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Bumming around online this morning, I came across this photo taken in Bronx back during the blizzard of 2010. It’s starkly beautiful somehow, and reminded me of the opening scene of Swordspoint:

Snow was falling on Riverside, great white feather-puffs that veiled the cracks in the facades of its ruined houses; slowly softening the harsh contours of jagged roof and fallen beam. Eaves were rounded with snow, overlapping, embracing, sliding into each other, capping houses all clustered together like a fairy-tale village. Little slopes of snow nestled in the slats of shutters still cosily latched against the night. It dusted the tops of fantastical chimnes that spiraled up from frosted roofs, and it formed white peaks in the ridges of the old coats of arms carved above the doorways. Only here and there a window, its glass long shattered, gaped like a black mouth with broken teeth, sucking snow into its maw.

Let the fairy tale begin on a winter’s morning then, with one drop of blood new-fallen on the ivory snow: a drop of blood new-fallen on the ivory snow: a drop as bright as a clear-cut ruby, red as the single spot of claret on the lace cuff. And it therefore follows that evil lurks behind each broken window, scheming malice and enchantment; while behind the latched shutters the good are sleeping their just sleeps at this early hour in Riverside. Soon they will arise to go about their business; and one, maybe, will be as lovely as the day, armed, as are the good, for a predestined triumph.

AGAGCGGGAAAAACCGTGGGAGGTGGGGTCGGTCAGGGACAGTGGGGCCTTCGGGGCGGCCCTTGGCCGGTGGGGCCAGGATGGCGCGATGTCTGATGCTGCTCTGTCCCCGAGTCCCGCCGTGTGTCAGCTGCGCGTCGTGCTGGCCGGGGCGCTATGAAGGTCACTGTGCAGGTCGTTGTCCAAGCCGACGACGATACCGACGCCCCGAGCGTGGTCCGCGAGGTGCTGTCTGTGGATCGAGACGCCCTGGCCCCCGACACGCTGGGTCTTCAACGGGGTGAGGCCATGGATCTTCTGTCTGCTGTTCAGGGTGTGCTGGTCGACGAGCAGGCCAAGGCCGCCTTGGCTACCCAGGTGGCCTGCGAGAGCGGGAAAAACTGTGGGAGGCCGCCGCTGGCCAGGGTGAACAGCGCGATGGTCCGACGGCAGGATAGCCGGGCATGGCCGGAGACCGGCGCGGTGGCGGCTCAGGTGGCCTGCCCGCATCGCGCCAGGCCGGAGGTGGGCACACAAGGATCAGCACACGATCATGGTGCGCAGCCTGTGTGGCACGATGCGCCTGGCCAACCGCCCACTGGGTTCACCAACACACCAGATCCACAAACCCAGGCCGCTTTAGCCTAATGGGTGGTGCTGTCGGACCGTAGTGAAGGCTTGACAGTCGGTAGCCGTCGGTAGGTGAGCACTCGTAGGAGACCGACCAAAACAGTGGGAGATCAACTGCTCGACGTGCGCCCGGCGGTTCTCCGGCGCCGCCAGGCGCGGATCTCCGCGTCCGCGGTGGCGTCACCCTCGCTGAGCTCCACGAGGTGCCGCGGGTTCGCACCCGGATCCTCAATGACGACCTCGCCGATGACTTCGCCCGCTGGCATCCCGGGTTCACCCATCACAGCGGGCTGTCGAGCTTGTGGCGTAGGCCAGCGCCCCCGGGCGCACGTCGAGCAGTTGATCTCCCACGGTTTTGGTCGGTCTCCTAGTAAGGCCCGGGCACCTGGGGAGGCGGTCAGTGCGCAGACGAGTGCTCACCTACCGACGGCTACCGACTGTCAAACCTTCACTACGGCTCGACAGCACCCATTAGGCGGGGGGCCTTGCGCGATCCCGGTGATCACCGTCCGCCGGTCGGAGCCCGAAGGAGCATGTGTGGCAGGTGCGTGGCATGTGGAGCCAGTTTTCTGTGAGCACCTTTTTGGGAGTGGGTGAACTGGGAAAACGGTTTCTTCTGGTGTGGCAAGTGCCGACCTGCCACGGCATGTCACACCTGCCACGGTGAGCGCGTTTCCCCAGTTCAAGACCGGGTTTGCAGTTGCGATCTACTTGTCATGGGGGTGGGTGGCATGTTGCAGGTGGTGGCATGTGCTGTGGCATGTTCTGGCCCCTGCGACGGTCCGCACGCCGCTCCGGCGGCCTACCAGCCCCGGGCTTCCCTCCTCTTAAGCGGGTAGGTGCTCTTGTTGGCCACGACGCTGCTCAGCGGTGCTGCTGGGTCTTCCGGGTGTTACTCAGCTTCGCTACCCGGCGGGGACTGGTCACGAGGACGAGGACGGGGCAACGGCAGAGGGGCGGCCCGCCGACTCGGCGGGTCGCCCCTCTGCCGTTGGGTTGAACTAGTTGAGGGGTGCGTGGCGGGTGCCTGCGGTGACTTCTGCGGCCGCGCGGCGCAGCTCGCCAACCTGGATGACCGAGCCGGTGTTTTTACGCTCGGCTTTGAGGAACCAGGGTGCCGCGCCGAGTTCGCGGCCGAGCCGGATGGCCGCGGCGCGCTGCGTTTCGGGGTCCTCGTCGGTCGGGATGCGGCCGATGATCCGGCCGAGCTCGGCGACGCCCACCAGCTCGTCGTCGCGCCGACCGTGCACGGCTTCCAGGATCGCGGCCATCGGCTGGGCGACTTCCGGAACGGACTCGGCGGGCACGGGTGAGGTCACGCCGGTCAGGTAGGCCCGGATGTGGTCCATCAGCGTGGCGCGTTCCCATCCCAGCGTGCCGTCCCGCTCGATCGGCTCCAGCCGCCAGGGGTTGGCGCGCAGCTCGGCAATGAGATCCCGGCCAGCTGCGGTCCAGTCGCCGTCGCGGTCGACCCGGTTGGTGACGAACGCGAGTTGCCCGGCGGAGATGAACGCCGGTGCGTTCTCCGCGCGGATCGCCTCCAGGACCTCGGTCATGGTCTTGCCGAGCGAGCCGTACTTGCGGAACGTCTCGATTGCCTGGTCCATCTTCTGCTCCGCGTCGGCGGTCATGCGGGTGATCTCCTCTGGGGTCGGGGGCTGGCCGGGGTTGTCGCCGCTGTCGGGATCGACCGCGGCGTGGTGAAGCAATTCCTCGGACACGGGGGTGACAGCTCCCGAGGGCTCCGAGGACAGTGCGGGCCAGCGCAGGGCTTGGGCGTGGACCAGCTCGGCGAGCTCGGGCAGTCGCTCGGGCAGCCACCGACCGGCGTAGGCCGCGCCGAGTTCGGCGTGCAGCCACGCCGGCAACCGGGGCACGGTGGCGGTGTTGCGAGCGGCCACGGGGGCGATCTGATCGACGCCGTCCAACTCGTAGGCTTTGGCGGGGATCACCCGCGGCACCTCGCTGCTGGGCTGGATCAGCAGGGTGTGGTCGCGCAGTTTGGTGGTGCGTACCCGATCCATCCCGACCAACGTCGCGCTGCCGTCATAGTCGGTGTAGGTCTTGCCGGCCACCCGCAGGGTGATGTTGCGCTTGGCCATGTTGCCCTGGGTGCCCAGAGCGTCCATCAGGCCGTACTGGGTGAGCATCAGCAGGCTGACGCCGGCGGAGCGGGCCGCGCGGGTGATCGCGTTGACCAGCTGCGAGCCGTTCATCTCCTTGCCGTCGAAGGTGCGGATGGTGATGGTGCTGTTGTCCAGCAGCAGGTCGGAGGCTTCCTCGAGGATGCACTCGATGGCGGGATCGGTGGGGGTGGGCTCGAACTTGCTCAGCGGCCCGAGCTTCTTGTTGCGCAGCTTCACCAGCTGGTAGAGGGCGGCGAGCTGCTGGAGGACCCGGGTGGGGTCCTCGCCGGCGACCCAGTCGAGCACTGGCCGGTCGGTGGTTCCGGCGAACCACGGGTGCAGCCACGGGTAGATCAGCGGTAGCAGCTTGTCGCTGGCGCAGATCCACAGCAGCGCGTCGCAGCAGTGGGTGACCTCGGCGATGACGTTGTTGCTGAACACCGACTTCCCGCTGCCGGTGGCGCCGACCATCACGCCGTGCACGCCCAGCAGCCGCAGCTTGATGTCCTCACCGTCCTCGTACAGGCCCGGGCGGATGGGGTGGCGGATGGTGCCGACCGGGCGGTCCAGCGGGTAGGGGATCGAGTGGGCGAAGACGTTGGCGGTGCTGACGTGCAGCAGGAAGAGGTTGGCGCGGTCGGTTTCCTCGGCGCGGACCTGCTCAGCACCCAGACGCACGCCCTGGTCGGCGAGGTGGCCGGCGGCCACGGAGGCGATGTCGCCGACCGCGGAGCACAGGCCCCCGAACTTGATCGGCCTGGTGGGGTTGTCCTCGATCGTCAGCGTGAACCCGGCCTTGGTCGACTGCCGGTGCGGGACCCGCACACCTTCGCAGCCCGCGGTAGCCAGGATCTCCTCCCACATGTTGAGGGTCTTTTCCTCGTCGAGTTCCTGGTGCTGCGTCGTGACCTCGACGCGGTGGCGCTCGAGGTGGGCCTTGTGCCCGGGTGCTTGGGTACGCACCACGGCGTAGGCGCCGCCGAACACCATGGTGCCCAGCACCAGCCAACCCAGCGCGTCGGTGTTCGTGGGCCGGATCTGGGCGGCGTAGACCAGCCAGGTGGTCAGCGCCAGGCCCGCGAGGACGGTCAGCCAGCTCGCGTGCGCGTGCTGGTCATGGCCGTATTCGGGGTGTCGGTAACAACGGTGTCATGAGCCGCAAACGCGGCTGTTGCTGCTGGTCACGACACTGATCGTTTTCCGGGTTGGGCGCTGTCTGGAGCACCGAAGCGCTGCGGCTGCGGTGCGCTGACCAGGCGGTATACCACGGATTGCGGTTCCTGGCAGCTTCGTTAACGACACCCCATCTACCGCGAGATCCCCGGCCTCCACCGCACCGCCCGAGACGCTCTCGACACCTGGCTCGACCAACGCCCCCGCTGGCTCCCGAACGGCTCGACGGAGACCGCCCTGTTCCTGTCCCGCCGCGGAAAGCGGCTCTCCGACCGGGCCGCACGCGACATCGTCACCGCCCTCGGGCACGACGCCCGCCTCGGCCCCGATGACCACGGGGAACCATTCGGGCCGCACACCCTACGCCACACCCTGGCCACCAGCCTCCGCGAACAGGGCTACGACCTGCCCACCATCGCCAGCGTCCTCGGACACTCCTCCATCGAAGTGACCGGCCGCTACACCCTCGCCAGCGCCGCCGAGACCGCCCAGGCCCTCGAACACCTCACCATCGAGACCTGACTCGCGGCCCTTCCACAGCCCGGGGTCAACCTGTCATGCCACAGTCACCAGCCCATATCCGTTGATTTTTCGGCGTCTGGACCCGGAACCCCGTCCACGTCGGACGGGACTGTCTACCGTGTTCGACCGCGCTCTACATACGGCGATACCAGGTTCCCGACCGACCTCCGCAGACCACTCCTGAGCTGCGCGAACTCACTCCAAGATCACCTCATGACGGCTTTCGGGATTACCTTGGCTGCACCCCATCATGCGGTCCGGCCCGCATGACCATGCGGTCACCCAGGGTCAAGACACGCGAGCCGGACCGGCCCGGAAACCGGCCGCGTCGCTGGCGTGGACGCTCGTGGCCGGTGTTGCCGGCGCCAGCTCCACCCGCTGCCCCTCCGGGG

The picture’s entirely too open, of course. But something about people trudging through a worn-down part of town turns my thoughts entirely too easily to Riverside. (One of the best book-openings I’ve ever come across, incidentally; and nowhere near as pastoral as those paragraphs make it seem.)

Originally published at Faith Seeking Understanding. You can comment here or there.


( 8 comments — Leave a comment )
Oct. 25th, 2012 01:29 pm (UTC)
Although I love the book (actually, all of them), I must admit that I never cared for the opening. It's beautifully crafted and pictured, but it really didn't pull me into the novel. However, I love it enough that I keep recommending it to people who haven't heard of it and have read it several times myself as well as listened to the audiobook. So I guess I got caught despite myself :-)

Loved the pic...

- Erulisse (one L)
Oct. 25th, 2012 01:39 pm (UTC)
You know, it's odd. The opening didn't really "pull me in" in the sense of placing me in the story. But it was both very visual and very enigmatic - I could see the scene, and I had to work hard enough to figure out what was going on that it motivated me to dive into the world. I think that approach works more or less well for different people, depending on their characters. It worked very well for me, but I can see why other people wouldn't react the same way.
Oct. 25th, 2012 03:03 pm (UTC)